Hiring people who are paid, whether or not they produce, has been the death of many startups. In the early days of growing your business with limited time, resources, and funds, you don’t want to hear, “I was there, pay me!” Paying for attendance, instead of performance, will quickly drain your budget and cause you to miss precious opportunities. You simply don’t have the luxury to pay people for attendance alone, even if you wanted to.
When you are looking to hire new employees, look for folks who are self-starters and problem solvers. Look for people who have worked on a project with a team, preferably as the team leader. Even better, look for experience operating a small business. In other words, look to hire people who think like an entrepreneur. These are the ones who have the mindset to think and act beyond their assigned duties and look at the whole picture.
One of the biggest challenges your startup faces is a clear definition of the jobs that are required to make it run successfully. When you start out, you simply don’t know what is required of you and your fledgling company to satisfy the needs of your clients. You find out as you go along. Likewise, your employees must be flexible and look for every opportunity to contribute, whether or not it is in their job description.
Just like a tennis player with knees bent, ready to spring into action in whatever direction required to return the ball, no matter where the ball comes from, your startup team has to be flexible and prepared to get the job done. They must also be looking for the ball! You can’t afford to have folks who don’t think sales is their responsibility. They have to have a financial interest in sales in order to understand the most important word to any startup, “urgency!” They have to know that somehow their income and job security is based on that next sale – and do all they can to make it happen, and keep it happening!
To reinforce this idea, you as the owner must be ready to take a smaller slice of a larger pie. You must be willing to share in the upside and offer quarterly bonuses based on sales, growth, and profitability. If you must pay guarantees or base salaries to salespeople, make it an advance on commissions. Do whatever you can to send the message that their income, security, bonuses, and benefits all come from sales.
When you hire entrepreneurial thinkers you have employees who are willing to bet their income on your success, folks who believe in what you are doing, and believe they can be instrumental at some level in making it happen. To support this idea, you must present them with a comprehensive orientation period, thorough training, and access to continued learning resources. Show them how they can best contribute to the needs and ultimate success of your company by investing their skills with the knowledge that they will benefit when the company grows and becomes more profitable.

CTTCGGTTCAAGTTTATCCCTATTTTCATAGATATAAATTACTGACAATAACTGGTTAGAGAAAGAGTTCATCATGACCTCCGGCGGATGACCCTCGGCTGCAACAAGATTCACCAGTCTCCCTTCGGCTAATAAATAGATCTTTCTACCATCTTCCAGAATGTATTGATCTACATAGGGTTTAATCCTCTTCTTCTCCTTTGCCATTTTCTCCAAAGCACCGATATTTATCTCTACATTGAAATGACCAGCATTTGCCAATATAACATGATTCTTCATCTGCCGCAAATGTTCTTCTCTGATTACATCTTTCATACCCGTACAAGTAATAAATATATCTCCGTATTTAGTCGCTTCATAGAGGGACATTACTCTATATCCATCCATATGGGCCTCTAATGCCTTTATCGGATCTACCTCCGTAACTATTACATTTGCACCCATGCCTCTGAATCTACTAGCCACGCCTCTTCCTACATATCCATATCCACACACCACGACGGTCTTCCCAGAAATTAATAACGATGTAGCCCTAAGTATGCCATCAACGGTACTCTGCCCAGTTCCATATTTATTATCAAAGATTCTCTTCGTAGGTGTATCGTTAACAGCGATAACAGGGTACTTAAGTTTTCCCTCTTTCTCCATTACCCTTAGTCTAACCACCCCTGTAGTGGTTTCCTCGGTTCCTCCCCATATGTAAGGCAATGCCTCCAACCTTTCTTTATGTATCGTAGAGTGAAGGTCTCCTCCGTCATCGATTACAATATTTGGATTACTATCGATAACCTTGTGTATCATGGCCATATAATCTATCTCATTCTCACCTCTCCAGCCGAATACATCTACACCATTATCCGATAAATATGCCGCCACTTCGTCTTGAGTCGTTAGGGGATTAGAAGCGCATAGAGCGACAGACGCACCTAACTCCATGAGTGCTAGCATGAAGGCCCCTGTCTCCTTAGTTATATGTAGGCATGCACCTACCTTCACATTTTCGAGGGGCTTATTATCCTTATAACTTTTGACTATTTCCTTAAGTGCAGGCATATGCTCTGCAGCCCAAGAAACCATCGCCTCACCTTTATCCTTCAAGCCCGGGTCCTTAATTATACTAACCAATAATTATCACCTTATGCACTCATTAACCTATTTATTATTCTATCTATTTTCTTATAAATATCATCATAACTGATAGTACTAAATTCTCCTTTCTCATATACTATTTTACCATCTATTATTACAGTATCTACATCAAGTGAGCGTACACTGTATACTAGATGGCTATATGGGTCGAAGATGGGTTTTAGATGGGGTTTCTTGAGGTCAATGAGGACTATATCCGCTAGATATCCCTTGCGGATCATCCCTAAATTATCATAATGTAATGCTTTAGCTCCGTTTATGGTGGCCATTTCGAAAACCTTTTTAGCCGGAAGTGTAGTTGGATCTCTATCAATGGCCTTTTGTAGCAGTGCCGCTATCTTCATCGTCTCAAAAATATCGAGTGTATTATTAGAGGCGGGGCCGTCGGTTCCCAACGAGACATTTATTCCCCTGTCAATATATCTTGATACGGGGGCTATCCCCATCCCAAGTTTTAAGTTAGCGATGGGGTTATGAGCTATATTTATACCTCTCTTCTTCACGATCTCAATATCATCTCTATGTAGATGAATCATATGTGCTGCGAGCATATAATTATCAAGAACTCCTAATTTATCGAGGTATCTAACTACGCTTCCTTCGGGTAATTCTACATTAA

Wouldn’t you rather have “investors” than “employees” anyway? Think of what it will do for your startup company culture! Think teamwork, focus, and commitment. Think of how it will reduce your need to supervise and micro-manage your people, allowing you the time and attention to focus on more pressing matters. We like to say, “In a startup there is no room for passengers. If you’re not steering, rowing, or bailing, you are swimming because you are no longer on board!”
Who We Are
Michael Houlihan and Bonnie Harvey co-authored the New York Times bestselling business book, The Barefoot Spirit: How Hardship, Hustle, and Heart Built America’s #1 Wine Brand. The book has been selected as recommended reading in the CEO Library for CEO Forum, the C-Suite Book Club, and numerous university classes on business and entrepreneurship. It chronicles their humble beginnings from the laundry room of a rented Sonoma County farmhouse to the board room of E&J Gallo, who ultimately acquired their brand and engaged them as brand consultants. Barefoot is now the world’s largest wine brand.
Beginning with virtually no money and no wine industry experience, they employed innovative ideas to overcome obstacles, create new markets and forge strategic alliances. They pioneered Worthy Cause Marketing and performance-based compensation. They built an internationally bestselling brand and received their industry’s “Hot Brand” award for several consecutive years.
They offer their Guiding Principles for Success (GPS) to help entrepreneurs become successful. Their book, The Entrepreneurial Culture: 23 Ways To Engage and Empower Your People, helps corporations maximize the value of their human resources.
Currently they travel the world leading workshops, trainings, & keynoting at business schools, corporations, conferences. They are regular media guests and contributors to international publications and professional journals. They are C-Suite Network Advisors & Contributing Editors. Visit their popular brand building site at www.consumerbrandbuilders.com.
To make inquiries for keynote speaking, trainings or consulting, please contact email@example.com.